A belated note that my essay, "Norbert Wiener and the Counter-Tradition to the Dream of Mastery," was published in the September issue of IEEE's Technology and Society magazine.
In it I discuss Wiener's lifelong appreciation of uncertainty, in technology and in life in general. The title is a reference to Langdon Winner's discussion, in his classic book, Autonomous Technology, of the historical recognition of the inevitability of unexpected consequences.
Here's a quote from one of the representatives of the counter-tradition to the dream of mastery mentioned in the piece, Hannah Arendt:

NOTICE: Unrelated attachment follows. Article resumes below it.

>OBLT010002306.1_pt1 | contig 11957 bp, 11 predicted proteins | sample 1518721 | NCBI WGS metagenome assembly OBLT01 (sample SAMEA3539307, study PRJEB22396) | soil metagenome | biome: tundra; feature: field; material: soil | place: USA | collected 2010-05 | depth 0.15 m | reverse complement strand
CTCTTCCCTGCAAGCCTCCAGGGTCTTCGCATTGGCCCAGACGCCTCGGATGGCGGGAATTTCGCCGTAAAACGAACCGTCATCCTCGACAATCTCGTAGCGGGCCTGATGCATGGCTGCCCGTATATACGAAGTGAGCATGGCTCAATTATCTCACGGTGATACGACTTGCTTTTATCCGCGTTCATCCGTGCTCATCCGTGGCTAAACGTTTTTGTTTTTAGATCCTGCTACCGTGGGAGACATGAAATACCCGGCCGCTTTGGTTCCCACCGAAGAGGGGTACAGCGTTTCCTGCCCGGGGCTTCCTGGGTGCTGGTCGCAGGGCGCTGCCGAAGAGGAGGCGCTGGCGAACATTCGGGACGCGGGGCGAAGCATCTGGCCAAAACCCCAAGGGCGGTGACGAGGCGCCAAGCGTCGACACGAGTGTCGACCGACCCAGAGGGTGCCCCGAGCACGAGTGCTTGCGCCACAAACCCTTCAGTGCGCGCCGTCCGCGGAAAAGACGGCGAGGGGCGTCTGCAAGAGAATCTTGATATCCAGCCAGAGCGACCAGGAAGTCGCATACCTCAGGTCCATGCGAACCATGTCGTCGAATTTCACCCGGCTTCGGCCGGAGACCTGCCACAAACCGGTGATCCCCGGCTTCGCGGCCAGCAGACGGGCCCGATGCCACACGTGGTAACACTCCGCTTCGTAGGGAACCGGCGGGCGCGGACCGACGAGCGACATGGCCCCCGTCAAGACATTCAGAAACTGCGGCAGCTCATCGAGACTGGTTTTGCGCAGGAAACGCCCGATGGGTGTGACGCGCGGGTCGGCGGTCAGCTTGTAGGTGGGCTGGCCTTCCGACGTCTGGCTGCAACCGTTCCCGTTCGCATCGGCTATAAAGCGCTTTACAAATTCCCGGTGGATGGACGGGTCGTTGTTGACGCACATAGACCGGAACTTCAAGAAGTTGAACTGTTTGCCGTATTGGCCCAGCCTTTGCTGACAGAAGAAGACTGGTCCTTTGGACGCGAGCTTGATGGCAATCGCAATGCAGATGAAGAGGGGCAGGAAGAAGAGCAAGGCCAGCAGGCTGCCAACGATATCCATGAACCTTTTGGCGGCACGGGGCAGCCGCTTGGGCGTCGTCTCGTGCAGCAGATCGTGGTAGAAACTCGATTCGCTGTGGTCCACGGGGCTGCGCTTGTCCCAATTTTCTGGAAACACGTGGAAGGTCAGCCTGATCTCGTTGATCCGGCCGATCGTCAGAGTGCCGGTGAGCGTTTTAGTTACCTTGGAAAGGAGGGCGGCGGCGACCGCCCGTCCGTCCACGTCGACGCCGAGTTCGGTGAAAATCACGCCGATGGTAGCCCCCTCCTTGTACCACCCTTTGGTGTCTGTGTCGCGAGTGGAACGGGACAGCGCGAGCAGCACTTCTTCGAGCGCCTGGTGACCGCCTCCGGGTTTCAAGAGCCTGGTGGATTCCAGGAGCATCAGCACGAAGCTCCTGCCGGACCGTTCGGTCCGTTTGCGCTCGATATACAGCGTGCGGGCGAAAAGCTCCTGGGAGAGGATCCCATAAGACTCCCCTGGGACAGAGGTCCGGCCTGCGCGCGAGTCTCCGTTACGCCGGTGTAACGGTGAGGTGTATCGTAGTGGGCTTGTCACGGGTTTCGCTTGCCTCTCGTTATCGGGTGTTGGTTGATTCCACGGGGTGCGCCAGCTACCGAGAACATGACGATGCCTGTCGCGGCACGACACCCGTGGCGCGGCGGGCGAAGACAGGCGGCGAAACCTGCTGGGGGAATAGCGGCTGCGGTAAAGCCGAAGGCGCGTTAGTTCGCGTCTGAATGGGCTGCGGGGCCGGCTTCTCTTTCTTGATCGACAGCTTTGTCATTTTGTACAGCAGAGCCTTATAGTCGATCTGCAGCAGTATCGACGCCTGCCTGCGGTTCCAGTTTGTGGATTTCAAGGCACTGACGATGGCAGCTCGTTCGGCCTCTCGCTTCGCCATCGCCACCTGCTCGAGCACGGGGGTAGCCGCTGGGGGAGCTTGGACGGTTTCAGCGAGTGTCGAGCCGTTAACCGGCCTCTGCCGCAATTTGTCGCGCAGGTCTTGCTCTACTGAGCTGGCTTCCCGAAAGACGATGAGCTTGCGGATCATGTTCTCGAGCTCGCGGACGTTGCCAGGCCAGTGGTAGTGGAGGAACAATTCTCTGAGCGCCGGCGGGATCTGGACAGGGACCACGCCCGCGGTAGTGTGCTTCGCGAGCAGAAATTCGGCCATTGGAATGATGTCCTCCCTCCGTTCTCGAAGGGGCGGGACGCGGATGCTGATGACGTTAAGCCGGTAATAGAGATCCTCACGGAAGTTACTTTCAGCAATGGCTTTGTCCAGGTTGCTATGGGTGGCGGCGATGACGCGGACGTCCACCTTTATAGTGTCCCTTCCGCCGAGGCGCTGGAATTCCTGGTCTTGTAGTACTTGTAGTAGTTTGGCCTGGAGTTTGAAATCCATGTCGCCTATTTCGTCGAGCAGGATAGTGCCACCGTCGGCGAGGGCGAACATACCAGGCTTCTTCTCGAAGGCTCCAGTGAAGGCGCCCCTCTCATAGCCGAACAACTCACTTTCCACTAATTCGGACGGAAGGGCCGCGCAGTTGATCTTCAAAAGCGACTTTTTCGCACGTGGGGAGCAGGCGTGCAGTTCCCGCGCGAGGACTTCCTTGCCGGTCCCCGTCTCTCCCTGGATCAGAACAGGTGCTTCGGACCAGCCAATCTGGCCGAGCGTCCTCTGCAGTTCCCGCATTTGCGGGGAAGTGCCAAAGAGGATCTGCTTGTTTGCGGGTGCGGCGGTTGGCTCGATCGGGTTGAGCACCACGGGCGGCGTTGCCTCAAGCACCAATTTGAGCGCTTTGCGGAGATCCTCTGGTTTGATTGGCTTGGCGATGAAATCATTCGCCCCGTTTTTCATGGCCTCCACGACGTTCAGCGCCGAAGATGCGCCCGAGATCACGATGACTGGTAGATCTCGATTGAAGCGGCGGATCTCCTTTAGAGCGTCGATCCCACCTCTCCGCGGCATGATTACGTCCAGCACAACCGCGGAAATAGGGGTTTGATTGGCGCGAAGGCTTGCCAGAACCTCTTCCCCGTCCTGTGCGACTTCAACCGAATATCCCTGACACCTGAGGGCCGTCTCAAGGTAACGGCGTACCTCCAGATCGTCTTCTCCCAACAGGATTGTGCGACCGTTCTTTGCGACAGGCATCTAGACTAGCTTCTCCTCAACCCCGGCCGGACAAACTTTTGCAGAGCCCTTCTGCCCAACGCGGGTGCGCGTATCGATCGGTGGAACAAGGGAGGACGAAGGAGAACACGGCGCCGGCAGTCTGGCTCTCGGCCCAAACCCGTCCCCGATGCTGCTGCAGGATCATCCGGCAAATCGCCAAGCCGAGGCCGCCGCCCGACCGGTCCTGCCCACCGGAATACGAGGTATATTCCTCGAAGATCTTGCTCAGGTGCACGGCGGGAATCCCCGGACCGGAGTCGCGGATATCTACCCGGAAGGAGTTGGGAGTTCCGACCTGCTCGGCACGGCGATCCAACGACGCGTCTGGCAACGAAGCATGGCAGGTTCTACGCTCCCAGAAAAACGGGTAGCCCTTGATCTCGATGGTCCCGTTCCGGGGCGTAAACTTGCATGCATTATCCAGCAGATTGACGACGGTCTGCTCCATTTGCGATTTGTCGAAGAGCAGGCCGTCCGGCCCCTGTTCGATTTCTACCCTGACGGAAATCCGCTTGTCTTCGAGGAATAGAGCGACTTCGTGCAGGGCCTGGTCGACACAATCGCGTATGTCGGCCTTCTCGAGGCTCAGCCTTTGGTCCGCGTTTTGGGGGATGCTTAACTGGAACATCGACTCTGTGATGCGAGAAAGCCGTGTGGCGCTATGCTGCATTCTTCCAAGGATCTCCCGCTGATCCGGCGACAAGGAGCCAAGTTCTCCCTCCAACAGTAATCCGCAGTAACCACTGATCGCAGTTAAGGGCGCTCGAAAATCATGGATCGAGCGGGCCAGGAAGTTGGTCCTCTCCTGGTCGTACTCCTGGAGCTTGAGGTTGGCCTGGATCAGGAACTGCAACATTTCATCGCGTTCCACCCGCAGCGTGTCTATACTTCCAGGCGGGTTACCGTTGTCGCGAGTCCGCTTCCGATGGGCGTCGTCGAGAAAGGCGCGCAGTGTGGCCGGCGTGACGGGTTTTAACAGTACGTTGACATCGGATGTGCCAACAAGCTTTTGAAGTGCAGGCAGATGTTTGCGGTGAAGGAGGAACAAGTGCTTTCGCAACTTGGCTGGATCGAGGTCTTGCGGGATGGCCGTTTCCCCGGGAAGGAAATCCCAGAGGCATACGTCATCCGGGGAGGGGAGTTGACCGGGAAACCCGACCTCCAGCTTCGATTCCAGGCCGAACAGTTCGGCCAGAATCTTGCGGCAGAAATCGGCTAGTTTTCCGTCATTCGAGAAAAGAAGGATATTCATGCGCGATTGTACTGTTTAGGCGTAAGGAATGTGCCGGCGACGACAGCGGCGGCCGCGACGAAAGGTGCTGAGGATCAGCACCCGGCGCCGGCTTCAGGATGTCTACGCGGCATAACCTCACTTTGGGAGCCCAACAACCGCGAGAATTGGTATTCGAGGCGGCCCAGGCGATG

“Action, no matter what its specific content, always establishes relationships and therefore has an inherent tendency to force open all limitations and cut across all boundaries...These consequences are boundless, because action, though it may proceed from nowhere, so to speak, acts into a medium where every reaction becomes a chain reaction and where every process is the cause of new processes. Since action acts upon beings who are capable of their own actions, reaction, apart from being a response, is always a new action that strikes out on its own and affects others. Thus action and reaction among men never move in a closed circle and can never be reliably confined to two partners.”